And why should a bank fear a deposit of a money order? Why would I fake a money order for a couple hundred dollars? I think my banker understood that, but she was apparently bound by "corporate policy". And in the end, they would accept it, but wanted to levy a $15 fee. Why should I pay a large fee (most bank fees are in the low single digits) to deposit something?

What should I tell people that need to send me money orders? "Sorry, I can't deposit money from you"?

It's just crazy...

-Mike
May 20, 2003
11:43 am PDT

I agree with...
by Arthur.Rubin
the good doctor. Money orders are really not much different than checks. If obtained legitimately, the money has been set aside by the issuing agency, but they can be forged, and stop payment orders can be issued.

In your case, your bank may not even be able to verify the existence of the issuing agency.

If you were closer to the Canadian border, your best bet would probably be to find a bank which is affiliated with a Canadian bank, and have them process the money order through their affiliate. They might have to mail the money order to that affiliate, but it might be processed without an additional fee.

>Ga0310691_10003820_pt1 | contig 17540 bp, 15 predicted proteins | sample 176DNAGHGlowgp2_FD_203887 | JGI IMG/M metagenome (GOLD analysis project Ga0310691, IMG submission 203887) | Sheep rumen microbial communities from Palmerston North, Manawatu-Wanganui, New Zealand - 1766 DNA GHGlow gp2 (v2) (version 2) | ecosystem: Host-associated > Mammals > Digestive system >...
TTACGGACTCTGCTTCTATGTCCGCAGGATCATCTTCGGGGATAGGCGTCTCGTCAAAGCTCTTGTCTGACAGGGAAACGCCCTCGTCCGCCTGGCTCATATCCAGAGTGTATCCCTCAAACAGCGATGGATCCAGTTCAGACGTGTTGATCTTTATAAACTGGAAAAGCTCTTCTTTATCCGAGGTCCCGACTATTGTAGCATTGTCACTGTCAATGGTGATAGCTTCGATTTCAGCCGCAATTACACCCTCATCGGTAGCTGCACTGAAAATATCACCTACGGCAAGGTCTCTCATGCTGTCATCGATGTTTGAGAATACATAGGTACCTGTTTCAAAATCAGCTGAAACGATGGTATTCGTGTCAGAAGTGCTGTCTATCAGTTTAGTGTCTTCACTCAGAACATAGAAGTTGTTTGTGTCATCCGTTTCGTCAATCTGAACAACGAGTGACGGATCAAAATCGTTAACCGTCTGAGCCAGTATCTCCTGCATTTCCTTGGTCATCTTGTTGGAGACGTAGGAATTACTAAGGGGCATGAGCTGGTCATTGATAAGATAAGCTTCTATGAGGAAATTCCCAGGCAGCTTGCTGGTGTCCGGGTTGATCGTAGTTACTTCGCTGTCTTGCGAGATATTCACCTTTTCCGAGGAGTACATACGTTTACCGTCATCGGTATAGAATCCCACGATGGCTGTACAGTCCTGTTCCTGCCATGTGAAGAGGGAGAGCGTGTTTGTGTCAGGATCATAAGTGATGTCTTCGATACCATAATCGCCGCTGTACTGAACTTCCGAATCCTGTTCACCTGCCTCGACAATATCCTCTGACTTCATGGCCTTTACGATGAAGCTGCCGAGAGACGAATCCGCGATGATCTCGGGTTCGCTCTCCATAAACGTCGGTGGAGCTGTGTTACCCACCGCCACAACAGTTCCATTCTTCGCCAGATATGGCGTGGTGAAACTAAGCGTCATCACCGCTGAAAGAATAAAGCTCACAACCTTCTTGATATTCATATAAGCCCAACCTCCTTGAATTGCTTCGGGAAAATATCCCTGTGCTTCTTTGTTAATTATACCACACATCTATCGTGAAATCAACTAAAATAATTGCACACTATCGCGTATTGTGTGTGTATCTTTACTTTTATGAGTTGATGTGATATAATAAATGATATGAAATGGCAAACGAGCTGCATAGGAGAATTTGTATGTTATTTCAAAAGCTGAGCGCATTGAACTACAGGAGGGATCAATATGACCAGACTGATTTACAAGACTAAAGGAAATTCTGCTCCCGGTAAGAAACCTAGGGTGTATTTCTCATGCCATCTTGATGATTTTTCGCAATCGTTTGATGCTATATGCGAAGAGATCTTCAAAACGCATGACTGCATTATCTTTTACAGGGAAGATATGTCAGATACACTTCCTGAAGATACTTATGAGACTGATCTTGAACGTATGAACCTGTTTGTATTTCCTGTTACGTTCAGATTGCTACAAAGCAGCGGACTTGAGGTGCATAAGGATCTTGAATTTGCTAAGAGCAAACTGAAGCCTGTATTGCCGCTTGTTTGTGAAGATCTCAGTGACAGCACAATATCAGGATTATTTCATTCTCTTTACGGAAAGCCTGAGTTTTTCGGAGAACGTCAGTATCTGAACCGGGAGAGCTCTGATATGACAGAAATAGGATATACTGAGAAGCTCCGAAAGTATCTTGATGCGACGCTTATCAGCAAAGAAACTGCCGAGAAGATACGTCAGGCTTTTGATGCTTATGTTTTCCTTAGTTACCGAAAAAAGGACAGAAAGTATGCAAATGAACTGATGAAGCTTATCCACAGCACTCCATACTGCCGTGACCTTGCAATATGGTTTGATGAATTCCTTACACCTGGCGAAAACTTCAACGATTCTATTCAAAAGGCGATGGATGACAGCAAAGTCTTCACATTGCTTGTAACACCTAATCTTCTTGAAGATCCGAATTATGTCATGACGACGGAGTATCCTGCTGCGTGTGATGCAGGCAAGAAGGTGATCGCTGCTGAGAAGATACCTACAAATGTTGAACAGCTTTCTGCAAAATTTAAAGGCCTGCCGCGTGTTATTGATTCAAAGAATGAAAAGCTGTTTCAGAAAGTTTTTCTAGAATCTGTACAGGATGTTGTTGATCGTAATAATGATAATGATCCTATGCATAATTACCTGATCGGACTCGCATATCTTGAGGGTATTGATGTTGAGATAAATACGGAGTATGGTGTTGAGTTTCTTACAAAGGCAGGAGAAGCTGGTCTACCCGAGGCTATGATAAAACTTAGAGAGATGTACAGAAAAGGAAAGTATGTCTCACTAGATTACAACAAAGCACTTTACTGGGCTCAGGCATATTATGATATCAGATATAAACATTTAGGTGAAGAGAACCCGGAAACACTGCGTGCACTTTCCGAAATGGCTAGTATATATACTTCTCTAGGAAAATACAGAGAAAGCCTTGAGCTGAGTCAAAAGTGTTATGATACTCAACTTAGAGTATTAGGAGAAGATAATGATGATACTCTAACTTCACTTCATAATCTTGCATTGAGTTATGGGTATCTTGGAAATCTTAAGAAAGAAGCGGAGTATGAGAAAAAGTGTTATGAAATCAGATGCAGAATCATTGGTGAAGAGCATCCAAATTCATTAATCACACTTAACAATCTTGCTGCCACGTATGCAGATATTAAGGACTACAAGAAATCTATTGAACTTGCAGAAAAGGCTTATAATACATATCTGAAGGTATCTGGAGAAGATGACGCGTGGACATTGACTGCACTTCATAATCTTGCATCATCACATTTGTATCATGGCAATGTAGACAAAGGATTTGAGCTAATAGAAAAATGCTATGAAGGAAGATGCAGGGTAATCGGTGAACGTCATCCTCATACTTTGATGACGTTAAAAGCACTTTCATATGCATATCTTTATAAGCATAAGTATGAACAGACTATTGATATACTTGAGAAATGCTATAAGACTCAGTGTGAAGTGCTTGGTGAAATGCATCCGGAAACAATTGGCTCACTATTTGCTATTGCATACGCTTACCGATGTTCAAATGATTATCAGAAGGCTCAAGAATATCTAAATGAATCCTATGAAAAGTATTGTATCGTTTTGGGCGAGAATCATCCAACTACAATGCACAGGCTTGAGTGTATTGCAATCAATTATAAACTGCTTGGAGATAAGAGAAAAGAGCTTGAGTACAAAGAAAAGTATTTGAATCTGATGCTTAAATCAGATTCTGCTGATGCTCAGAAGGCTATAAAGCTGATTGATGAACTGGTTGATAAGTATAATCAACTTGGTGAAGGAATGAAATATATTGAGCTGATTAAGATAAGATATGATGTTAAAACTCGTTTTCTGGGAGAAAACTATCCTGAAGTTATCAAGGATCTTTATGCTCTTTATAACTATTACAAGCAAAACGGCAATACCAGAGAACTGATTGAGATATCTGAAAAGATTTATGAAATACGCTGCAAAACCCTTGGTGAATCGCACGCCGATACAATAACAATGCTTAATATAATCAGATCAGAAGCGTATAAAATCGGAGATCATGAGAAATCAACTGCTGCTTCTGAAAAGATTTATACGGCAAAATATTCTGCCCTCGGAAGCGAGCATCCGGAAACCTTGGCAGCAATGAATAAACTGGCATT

It should be noted that some banks would charge $15 to deposit Canadian currency, so money orders aren't that special.
May 20, 2003
11:35 am PDT

well..
by drdevience
..actually, Money Orders are easily forged. The public thinks they are the safest form of payment, but the money institutions fear them. They've been burned many times with fake ones.

An international MO I can see causing seizures. LOL

Doc
May 20, 2003
8:14 am PDT